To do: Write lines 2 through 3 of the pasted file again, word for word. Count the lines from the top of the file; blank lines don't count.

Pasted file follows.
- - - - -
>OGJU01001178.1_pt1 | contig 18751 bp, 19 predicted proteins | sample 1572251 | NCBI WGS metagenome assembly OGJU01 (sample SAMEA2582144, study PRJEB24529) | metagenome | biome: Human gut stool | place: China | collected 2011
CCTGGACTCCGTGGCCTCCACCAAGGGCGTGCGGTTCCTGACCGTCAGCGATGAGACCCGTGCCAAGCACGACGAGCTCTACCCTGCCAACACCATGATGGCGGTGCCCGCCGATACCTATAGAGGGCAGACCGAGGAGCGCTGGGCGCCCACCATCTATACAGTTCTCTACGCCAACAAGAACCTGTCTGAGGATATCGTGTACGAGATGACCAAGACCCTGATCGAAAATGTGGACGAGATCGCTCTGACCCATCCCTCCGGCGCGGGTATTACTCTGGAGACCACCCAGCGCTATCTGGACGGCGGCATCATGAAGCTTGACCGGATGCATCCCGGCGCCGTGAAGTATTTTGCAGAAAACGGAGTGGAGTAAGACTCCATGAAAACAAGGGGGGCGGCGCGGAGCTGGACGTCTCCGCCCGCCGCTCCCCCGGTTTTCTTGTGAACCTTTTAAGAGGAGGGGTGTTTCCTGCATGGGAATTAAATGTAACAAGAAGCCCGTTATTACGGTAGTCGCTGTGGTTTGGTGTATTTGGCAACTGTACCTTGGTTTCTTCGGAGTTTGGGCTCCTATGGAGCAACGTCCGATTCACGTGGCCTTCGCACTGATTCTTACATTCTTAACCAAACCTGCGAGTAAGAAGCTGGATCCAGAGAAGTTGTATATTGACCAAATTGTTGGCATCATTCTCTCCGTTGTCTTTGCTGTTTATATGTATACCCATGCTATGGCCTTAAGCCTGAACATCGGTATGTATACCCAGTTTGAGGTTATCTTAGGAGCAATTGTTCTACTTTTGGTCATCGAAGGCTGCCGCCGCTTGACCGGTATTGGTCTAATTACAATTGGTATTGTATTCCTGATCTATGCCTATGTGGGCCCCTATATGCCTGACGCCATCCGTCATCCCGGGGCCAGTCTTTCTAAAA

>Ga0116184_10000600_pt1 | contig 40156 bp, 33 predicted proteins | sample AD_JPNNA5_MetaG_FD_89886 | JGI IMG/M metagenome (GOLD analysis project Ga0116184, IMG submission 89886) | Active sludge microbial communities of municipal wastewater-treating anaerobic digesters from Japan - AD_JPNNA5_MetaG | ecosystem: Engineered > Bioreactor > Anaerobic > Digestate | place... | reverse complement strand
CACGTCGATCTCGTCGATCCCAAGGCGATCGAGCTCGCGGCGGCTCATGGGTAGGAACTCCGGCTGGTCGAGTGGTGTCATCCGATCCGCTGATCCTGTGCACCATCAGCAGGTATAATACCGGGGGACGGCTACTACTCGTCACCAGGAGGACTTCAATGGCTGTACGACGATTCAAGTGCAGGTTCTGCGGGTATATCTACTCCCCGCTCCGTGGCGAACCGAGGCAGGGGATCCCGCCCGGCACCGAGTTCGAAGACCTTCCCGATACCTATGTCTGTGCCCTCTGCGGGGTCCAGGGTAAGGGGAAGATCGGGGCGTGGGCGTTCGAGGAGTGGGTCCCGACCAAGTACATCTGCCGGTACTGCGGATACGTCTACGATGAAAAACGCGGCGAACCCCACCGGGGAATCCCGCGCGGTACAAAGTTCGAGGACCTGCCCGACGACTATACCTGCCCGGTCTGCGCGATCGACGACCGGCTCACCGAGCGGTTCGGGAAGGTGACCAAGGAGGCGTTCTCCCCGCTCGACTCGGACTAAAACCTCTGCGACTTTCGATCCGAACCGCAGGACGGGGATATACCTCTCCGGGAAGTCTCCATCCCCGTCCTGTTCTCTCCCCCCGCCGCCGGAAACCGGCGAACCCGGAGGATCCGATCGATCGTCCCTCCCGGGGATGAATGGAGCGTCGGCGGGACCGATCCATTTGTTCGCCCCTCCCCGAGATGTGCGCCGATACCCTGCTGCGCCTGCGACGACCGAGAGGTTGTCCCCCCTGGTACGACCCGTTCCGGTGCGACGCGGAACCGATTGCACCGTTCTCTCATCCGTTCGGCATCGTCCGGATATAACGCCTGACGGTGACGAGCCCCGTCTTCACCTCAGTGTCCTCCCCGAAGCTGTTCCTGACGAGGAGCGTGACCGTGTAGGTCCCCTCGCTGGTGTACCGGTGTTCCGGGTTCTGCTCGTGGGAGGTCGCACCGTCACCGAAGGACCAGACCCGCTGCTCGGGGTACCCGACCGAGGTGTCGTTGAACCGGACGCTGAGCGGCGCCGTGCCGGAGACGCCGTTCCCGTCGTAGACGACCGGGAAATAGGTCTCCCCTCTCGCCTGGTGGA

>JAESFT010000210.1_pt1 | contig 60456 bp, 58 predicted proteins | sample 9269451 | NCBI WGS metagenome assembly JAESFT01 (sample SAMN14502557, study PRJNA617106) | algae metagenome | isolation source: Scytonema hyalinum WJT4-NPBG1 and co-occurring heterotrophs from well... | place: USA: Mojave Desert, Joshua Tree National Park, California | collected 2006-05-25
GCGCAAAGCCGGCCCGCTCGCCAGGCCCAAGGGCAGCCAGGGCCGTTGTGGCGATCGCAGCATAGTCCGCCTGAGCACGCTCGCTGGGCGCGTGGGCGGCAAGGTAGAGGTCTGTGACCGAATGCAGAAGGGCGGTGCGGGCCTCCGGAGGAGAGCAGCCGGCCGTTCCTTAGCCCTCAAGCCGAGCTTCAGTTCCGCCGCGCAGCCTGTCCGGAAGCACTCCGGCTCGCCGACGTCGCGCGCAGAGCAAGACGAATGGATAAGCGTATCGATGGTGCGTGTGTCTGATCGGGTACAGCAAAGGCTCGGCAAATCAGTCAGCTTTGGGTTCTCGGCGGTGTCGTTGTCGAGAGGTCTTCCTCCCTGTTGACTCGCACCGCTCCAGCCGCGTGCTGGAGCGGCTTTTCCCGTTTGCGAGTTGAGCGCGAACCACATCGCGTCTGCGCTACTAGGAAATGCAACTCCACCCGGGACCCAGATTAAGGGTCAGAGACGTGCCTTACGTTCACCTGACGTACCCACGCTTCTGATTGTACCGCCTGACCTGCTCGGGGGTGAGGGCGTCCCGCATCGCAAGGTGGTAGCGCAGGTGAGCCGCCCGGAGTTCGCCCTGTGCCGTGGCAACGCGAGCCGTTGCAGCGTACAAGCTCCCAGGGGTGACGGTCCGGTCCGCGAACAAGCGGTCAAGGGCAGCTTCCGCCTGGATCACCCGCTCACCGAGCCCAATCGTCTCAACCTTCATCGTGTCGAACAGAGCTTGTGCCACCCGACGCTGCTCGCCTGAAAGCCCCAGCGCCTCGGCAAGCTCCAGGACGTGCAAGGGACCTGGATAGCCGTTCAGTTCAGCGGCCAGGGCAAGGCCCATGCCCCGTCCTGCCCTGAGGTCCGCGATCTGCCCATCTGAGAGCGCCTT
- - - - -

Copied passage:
CCTGGACTCCGTGGCCTCCACCAAGGGCGTGCGGTTCCTGACCGTCAGCGATGAGACCCGTGCCAAGCACGACGAGCTCTACCCTGCCAACACCATGATGGCGGTGCCCGCCGATACCTATAGAGGGCAGACCGAGGAGCGCTGGGCGCCCACCATCTATACAGTTCTCTACGCCAACAAGAACCTGTCTGAGGATATCGTGTACGAGATGACCAAGACCCTGATCGAAAATGTGGACGAGATCGCTCTGACCCATCCCTCCGGCGCGGGTATTACTCTGGAGACCACCCAGCGCTATCTGGACGGCGGCATCATGAAGCTTGACCGGATGCATCCCGGCGCCGTGAAGTATTTTGCAGAAAACGGAGTGGAGTAAGACTCCATGAAAACAAGGGGGGCGGCGCGGAGCTGGACGTCTCCGCCCGCCGCTCCCCCGGTTTTCTTGTGAACCTTTTAAGAGGAGGGGTGTTTCCTGCATGGGAATTAAATGTAACAAGAAGCCCGTTATTACGGTAGTCGCTGTGGTTTGGTGTATTTGGCAACTGTACCTTGGTTTCTTCGGAGTTTGGGCTCCTATGGAGCAACGTCCGATTCACGTGGCCTTCGCACTGATTCTTACATTCTTAACCAAACCTGCGAGTAAGAAGCTGGATCCAGAGAAGTTGTATATTGACCAAATTGTTGGCATCATTCTCTCCGTTGTCTTTGCTGTTTATATGTATACCCATGCTATGGCCTTAAGCCTGAACATCGGTATGTATACCCAGTTTGAGGTTATCTTAGGAGCAATTGTTCTACTTTTGGTCATCGAAGGCTGCCGCCGCTTGACCGGTATTGGTCTAATTACAATTGGTATTGTATTCCTGATCTATGCCTATGTGGGCCCCTATATGCCTGACGCCATCCGTCATCCCGGGGCCAGTCTTTCTAAAA

>Ga0116184_10000600_pt1 | contig 40156 bp, 33 predicted proteins | sample AD_JPNNA5_MetaG_FD_89886 | JGI IMG/M metagenome (GOLD analysis project Ga0116184, IMG submission 89886) | Active sludge microbial communities of municipal wastewater-treating anaerobic digesters from Japan - AD_JPNNA5_MetaG | ecosystem: Engineered > Bioreactor > Anaerobic > Digestate | place... | reverse complement strand